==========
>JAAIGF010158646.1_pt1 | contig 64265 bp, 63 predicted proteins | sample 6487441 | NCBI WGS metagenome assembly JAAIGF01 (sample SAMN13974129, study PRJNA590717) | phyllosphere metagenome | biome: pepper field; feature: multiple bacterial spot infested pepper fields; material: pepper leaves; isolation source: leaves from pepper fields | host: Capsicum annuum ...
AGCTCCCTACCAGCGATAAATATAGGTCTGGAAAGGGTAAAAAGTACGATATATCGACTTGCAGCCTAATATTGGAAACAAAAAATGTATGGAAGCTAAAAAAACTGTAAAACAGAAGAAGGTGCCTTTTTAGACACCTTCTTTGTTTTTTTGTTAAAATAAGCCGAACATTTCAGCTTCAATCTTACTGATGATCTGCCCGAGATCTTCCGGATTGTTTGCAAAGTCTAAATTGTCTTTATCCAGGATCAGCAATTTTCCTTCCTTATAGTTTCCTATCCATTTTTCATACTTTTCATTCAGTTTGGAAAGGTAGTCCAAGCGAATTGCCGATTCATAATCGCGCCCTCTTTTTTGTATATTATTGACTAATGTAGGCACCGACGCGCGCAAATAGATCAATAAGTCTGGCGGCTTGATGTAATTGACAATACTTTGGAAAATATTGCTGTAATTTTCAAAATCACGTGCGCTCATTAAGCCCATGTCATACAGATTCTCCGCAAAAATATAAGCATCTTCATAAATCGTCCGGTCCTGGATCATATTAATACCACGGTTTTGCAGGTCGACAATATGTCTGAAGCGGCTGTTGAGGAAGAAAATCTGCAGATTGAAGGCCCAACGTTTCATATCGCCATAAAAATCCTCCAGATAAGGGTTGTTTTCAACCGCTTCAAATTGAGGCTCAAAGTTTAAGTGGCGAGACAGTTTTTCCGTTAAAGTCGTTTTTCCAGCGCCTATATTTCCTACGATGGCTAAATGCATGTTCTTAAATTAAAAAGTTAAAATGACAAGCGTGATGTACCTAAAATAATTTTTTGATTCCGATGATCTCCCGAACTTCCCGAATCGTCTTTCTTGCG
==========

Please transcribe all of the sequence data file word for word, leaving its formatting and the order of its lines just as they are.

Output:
>JAAIGF010158646.1_pt1 | contig 64265 bp, 63 predicted proteins | sample 6487441 | NCBI WGS metagenome assembly JAAIGF01 (sample SAMN13974129, study PRJNA590717) | phyllosphere metagenome | biome: pepper field; feature: multiple bacterial spot infested pepper fields; material: pepper leaves; isolation source: leaves from pepper fields | host: Capsicum annuum ...
AGCTCCCTACCAGCGATAAATATAGGTCTGGAAAGGGTAAAAAGTACGATATATCGACTTGCAGCCTAATATTGGAAACAAAAAATGTATGGAAGCTAAAAAAACTGTAAAACAGAAGAAGGTGCCTTTTTAGACACCTTCTTTGTTTTTTTGTTAAAATAAGCCGAACATTTCAGCTTCAATCTTACTGATGATCTGCCCGAGATCTTCCGGATTGTTTGCAAAGTCTAAATTGTCTTTATCCAGGATCAGCAATTTTCCTTCCTTATAGTTTCCTATCCATTTTTCATACTTTTCATTCAGTTTGGAAAGGTAGTCCAAGCGAATTGCCGATTCATAATCGCGCCCTCTTTTTTGTATATTATTGACTAATGTAGGCACCGACGCGCGCAAATAGATCAATAAGTCTGGCGGCTTGATGTAATTGACAATACTTTGGAAAATATTGCTGTAATTTTCAAAATCACGTGCGCTCATTAAGCCCATGTCATACAGATTCTCCGCAAAAATATAAGCATCTTCATAAATCGTCCGGTCCTGGATCATATTAATACCACGGTTTTGCAGGTCGACAATATGTCTGAAGCGGCTGTTGAGGAAGAAAATCTGCAGATTGAAGGCCCAACGTTTCATATCGCCATAAAAATCCTCCAGATAAGGGTTGTTTTCAACCGCTTCAAATTGAGGCTCAAAGTTTAAGTGGCGAGACAGTTTTTCCGTTAAAGTCGTTTTTCCAGCGCCTATATTTCCTACGATGGCTAAATGCATGTTCTTAAATTAAAAAGTTAAAATGACAAGCGTGATGTACCTAAAATAATTTTTTGATTCCGATGATCTCCCGAACTTCCCGAATCGTCTTTCTTGCG